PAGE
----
Please note that we refer to the person being abused as a ‘survivor’ rather than a ‘victim’ out of respect for the ability and skills the survivor has in navigating, coping with, and surviving the relationship with the abuser.

Domestic violence is a largely hidden—yet incredibly common and dangerous issue in our community. It can affect anyone, regardless of their age, ethnicity, race, religion, income, sexual orientation or marital status.

The YWCA’s Domestic Violence program supports survivors of domestic violence to achieve personal safety, self-sufficiency, and a renewed sense of hope through our services at The Gateway Center, Home Forward, and the Yolanda Project.

Listen to Monica Smith and her daughter Chole Hoag, former Yolanda House residents, tell her story and experiences with domestic violence and the YWCA’s Domestic Violence Services program.

How You Can Help

Donate items such as new linens and blankets, new pots and pans, new small kitchen appliances, supermarket gift cards, or TriMet bus tickets and passes.

Make a monetary donation to help ensure that survivors are connected with the right services at the right time.

Become an advocate for survivors. The YWCA offers workshops for anyone with an interest or desire to drive social change.

Audio: Executive Director Susan Stoltenberg on the YWCA’s Domestic Violence Services

The Yolanda Project

The six domestic violence emergency shelters in our region receive at least six times as many requests for shelter as there are beds available. As a result, one in four homeless women in Portland identify domestic violence as the reason they became homeless in the first place.

To address this alarming need, the YWCA of Greater Portland designed The Yolanda Project in April 2013 with the goal to support survivors of domestic violence to increase their safety, economic security, and housing stability during and immediately following emergency crisis situations.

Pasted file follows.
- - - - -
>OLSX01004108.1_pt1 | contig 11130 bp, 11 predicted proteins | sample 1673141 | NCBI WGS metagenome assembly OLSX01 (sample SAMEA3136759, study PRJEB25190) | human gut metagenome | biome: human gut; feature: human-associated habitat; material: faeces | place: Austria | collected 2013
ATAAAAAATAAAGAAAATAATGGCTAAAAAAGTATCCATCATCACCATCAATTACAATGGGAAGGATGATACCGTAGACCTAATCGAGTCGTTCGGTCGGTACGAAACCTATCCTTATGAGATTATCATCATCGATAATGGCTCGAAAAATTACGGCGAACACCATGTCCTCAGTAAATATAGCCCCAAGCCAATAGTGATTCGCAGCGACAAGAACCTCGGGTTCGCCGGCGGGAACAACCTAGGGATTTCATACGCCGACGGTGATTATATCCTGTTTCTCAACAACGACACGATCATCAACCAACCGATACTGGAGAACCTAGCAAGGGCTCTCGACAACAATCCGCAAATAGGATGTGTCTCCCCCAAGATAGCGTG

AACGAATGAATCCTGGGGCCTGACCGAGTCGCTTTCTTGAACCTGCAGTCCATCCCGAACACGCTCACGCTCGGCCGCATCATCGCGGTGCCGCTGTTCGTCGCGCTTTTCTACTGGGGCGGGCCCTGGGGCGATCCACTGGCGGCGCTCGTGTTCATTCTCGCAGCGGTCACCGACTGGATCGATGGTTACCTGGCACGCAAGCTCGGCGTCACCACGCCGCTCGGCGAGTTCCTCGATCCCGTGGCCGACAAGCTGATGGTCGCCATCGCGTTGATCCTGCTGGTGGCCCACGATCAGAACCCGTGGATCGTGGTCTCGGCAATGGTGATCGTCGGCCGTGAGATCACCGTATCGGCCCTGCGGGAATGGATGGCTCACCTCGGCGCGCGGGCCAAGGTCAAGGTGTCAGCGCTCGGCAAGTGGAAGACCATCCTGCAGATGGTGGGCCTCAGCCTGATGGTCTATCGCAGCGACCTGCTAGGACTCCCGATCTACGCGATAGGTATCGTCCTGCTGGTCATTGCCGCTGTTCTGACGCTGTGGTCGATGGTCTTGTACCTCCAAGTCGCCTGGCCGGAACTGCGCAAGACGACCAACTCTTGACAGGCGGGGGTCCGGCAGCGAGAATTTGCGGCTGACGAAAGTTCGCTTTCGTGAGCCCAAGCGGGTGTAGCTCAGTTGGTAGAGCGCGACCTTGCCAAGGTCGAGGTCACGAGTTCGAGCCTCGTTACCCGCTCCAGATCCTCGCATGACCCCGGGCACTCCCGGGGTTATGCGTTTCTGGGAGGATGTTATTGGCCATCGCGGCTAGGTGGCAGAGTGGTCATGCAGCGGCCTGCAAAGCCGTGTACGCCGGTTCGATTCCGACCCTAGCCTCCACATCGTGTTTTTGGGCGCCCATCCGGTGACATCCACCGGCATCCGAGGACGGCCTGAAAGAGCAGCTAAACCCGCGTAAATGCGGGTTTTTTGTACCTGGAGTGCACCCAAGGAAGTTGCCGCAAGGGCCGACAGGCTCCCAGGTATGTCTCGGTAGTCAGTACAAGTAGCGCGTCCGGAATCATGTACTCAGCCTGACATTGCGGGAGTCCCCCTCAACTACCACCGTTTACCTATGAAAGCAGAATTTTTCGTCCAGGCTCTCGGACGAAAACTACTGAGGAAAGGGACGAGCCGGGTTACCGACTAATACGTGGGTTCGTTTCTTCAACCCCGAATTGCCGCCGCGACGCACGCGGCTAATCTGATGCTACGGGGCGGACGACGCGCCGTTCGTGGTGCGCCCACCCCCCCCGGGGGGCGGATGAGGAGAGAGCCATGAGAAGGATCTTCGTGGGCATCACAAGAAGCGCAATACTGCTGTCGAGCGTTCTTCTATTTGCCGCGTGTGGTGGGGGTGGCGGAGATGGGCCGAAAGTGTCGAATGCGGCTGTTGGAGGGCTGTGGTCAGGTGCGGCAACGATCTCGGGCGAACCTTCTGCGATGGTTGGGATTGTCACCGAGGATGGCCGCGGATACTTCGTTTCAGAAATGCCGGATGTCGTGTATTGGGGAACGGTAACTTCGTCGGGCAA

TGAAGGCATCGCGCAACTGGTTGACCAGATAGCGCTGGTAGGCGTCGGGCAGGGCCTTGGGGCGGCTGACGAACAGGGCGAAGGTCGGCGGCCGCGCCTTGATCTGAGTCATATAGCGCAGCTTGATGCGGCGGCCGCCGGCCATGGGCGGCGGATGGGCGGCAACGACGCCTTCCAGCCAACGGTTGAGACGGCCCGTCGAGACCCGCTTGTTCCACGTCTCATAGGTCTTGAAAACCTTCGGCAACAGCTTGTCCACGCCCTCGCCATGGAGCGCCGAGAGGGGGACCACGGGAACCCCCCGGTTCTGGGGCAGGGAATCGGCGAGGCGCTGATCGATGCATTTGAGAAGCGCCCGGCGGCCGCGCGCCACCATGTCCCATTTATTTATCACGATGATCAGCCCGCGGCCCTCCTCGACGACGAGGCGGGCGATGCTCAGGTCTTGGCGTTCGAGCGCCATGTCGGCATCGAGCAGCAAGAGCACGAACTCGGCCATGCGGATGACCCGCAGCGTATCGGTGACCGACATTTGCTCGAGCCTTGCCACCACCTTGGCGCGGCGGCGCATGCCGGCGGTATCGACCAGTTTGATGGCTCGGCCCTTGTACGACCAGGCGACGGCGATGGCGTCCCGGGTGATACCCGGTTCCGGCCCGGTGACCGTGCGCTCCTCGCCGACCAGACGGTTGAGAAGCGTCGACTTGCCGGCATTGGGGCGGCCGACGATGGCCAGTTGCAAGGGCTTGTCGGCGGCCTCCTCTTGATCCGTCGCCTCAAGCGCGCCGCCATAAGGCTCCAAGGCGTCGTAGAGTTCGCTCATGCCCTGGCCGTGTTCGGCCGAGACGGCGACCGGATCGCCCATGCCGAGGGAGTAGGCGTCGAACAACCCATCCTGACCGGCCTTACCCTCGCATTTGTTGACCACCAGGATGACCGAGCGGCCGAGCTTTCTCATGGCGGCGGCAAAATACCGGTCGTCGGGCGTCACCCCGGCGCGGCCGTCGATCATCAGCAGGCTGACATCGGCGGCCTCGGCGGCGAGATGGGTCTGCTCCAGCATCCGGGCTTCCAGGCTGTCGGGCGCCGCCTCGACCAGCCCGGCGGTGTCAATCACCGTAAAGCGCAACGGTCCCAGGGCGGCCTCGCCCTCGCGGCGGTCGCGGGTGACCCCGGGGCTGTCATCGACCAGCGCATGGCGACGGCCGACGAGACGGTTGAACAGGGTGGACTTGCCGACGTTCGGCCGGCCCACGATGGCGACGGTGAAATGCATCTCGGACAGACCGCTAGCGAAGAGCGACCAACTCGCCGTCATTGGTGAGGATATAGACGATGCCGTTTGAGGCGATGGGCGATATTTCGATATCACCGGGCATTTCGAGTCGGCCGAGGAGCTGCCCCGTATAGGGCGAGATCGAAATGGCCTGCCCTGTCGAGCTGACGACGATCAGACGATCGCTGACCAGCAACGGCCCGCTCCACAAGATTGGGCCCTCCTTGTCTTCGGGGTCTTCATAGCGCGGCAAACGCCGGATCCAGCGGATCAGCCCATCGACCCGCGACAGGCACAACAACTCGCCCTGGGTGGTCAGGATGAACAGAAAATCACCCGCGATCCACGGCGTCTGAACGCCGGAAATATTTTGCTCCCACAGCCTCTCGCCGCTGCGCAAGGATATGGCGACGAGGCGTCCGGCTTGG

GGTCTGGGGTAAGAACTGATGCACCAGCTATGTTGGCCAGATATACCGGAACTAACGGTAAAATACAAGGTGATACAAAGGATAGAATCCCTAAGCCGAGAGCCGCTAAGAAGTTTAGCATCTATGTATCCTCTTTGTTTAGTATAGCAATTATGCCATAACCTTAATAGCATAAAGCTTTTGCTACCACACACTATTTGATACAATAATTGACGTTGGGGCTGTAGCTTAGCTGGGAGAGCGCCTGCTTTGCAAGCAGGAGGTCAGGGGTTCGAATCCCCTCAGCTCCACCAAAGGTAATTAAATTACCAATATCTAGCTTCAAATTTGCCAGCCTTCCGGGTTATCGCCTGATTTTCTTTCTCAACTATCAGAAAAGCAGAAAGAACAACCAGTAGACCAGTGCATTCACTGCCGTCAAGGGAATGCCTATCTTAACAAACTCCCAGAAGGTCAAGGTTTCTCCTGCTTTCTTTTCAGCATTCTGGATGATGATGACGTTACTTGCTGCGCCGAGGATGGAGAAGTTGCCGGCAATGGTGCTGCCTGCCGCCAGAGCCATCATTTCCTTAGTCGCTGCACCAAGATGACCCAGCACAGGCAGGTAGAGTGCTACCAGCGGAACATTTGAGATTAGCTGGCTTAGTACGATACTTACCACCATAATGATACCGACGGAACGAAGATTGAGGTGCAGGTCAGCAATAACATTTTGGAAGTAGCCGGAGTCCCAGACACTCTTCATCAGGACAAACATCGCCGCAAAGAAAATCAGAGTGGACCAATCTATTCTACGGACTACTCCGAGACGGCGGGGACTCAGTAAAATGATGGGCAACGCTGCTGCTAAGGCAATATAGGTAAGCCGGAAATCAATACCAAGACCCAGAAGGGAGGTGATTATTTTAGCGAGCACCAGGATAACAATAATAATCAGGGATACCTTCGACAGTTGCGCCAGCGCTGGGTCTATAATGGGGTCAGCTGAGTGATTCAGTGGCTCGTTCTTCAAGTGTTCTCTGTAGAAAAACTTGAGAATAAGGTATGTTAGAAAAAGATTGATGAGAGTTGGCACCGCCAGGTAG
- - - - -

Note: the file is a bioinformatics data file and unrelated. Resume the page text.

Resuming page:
The Yolanda Project is a unique, ongoing program that diverts pressure on our region’s emergency shelter system by working with survivors of domestic violence at risk of becoming homeless to skip a stay in an emergency shelter and obtain safe, stable housing for themselves and their families. The program offers specialized housing assistance for survivors from The Gateway Center and Home Forward.

Through this program, we:

  • advocate on behalf of—and alongside—survivors with public and private landlords who are wary of offering housing to survivors with minimal resources
  • inform survivors of their legal housing rights and, when appropriate, connect them with pro bono legal services in our community
  • administer rapid re-housing and eviction prevention grants for survivors who need a small amount of assistance to obtain or retain safe housing

Domestic Violence Facts

  • Domestic violence can affect anyone, regardless of age, ethnicity, race, religious group, income, sexual orientation, or marital status.

  • Domestic violence victims lose nearly eight million days of paid work per year in the US alone—the equivalent of 32,000 full-time jobs.

  • Four million American women are seriously assaulted by a partner each year.

  • In 2012, one quarter of all homicides in the City of Portland were a result of domestic violence.

The Gateway Center

The Gateway Center is the City of Portland’s walk-in center for survivors of domestic violence and their children.

The YWCA has a Navigator and Emergency Advocate co-located at the Gateway Center. The primary role of these staff are to:

  • provide survivors with individually customized safety plans
  • support survivors to retain their housing, or secure alternative emergency housing
  • coordinate motel vouchers and / or rent assistance
  • facilitate housing referrals and address confidentiality programs
  • facilitate access to emergency clothing, food, and personal care supplies
  • provide advocacy for court-ordered protection
  • provide transition, life skills, and on going support to survivors

The Gateway Center acts as a one-stop-shop for survivors of domestic violence, ensuring that survivors are connected with the right services at the right time.

Home Forward

Home Forward (previously the Housing Authority of Portland) is a public corporation serving all of Multnomah County, including the cities of Gresham, Fairview, Portland, and Troutdale, and other East County communities.  As the largest provider of affordable housing in Oregon, Home Forward offers a variety of housing options to low-income individuals and families. Home Forward has a special responsibility to those who encounter barriers to housing because of income, disability, or special need.

The YWCA has two Emergency Advocates co-located at Home Forward. The primary role of these staff are to support survivors of domestic violence to retain their housing, or secure alternative emergency housing during times of crisis.

Domestic Violence Resources